Posts tagged ‘Chinese yuan’

05/09/2015

What if the China Panic Is All Wrong? – China Real Time Report – WSJ

China’s stock-market routs and economic deceleration are widely cited as the major trigger for the latest round of global market volatility. But what if the dominant narrative about China—that the world’s No. 2 economy is on the verge of falling off a cliff—is wrong?

It would mean the global market turmoil hitting equities, commodities and currencies is an overreaction. “We may have seen overshooting,” said Hung Tran, executive managing director of global capital markets at the Institute of International Finance, an industry group representing around 500 of the world’s largest banks, funds and other financial institutions. Even the head of the International Monetary Fund indicated as much earlier this week.

One of the chief problems is that it’s difficult to gauge China’s black-box economy. The country’s true growth is a guessing game given a number of statistical factors. That’s why growth forecasts show a range spanning several percentage points. Lombard Street Research, for example, estimates the economy will only expand by 3.7% this year, nearly half Beijing’s official growth forecast. Even if China’s economy is healthier than many now fear, uncertainty is oxygen for market volatility.

More clarity from Beijing about growth prospects and crisis-management plans would likely prove fruitful. That’s why the U.S. plans to press Chinese officials for greater details on their policy plans at a meeting of finance ministers and central bankers from the Group of 20 largest economies late this week. Here are some of the arguments that might moderate market fears:

• China’s stock market valuation is a bad indicator of Chinese growth. “Investors should not get carried away by the collapse of the Shanghai Composite Index,” warns Melanie Debono from Capital Economics in note to clients, “not least because its performance often bears little relation to that of the economy, primarily due to wild swings in its valuation.” The market run-up in advance of the selloff was out of step with reality, says Nick Lardy, a China expert at the Peterson Institute for International Economics. That’s why he says there’s likely more to come in the Chinese market correction. Even after the rout, “The market was still trading at 39 times earnings. Give me a break, it’s still too high.”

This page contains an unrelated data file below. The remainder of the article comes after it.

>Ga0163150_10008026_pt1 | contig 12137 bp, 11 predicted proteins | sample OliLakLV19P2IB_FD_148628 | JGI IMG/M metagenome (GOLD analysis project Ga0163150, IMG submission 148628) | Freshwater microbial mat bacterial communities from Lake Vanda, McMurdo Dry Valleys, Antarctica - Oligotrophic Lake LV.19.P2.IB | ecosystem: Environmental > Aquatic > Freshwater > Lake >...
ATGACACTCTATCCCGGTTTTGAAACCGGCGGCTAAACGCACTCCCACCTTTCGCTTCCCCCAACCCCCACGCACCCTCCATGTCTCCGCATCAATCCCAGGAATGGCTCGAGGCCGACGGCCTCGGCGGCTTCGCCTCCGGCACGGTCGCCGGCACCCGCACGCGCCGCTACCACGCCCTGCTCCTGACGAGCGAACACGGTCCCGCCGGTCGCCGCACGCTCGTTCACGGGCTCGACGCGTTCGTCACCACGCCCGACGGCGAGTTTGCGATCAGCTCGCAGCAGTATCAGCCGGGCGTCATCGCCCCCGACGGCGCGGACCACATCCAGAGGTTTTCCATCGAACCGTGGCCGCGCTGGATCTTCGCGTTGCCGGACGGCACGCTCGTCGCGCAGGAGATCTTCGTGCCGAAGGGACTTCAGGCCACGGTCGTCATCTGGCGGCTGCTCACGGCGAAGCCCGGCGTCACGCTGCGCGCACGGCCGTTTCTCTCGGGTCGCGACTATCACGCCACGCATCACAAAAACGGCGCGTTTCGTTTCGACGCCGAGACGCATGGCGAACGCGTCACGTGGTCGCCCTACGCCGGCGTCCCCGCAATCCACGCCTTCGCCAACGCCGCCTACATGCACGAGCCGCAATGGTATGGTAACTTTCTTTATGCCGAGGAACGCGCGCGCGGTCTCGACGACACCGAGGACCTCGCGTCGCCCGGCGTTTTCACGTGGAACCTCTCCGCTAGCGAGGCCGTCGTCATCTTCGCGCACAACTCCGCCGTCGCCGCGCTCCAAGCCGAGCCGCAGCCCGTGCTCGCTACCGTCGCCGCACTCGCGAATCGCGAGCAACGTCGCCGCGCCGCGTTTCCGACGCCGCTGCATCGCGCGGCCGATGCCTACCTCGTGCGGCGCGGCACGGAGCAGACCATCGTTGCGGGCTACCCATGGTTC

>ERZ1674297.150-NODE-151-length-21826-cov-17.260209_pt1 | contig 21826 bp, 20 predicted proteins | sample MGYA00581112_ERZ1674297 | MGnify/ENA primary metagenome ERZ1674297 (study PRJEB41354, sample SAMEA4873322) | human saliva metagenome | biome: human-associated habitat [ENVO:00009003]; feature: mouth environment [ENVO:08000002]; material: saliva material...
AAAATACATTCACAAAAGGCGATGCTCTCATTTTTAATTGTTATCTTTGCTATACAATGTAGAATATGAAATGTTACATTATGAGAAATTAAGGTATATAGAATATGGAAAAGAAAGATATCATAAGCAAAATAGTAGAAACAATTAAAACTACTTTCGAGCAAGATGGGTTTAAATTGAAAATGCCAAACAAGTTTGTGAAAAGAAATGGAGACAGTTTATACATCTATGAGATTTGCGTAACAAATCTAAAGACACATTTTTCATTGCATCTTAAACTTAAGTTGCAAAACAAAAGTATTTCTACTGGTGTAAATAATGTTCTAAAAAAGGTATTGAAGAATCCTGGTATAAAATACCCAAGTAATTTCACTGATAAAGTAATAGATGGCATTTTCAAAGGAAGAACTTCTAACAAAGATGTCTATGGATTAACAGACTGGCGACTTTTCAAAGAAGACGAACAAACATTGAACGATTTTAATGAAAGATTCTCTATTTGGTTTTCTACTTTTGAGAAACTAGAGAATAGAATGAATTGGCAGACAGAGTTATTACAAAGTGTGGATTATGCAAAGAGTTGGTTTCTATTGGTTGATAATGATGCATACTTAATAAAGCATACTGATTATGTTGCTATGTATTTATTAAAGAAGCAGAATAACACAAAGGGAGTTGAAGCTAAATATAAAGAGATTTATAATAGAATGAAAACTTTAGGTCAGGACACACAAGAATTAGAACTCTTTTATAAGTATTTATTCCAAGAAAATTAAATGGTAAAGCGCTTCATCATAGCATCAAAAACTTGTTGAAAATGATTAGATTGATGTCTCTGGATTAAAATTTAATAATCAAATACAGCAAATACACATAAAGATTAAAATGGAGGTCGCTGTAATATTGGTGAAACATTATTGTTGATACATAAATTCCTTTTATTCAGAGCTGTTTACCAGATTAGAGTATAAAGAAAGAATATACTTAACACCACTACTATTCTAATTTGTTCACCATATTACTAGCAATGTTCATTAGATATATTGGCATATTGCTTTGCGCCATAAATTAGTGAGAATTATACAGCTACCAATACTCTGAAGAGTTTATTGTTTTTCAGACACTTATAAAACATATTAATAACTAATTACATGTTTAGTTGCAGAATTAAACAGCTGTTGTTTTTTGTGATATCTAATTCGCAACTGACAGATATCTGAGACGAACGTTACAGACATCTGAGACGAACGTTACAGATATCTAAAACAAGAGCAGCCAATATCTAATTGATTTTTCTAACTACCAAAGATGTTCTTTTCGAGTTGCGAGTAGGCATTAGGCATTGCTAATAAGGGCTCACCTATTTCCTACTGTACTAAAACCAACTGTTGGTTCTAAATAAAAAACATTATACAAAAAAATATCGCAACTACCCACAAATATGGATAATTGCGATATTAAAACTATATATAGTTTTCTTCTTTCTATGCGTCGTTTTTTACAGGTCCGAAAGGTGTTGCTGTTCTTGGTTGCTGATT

• The devaluation of the renminbi likely isn’t Beijing scrambling to save the economy through competitive devaluation. Beijing’s depreciation was likely more about addressing a key concern for the International Monetary Fund as it considers whether to include the Chinese yuan in its basket of currencies that comprise its lending reserves than it was about reviving economic growth by juicing exports. On Aug. 11, Beijing changed the way it values the yuan, allowing markets to play a greater role in the exchange rate. Market pressure has long been for depreciation, so allowing the currency to be more market-determined would, in the near-term, naturally see the yuan move lower. Against a basket of global currencies, the yuan has appreciated over the last year by nearly 15%, accounting for inflation. That’s despite Beijing intervening for months to prevent the yuan from losing value. “So the fact that the yuan came down 3% to 4% is not going to make much difference,” said Ted Truman, a former top international finance official at the U.S. Treasury and the Federal Reserve.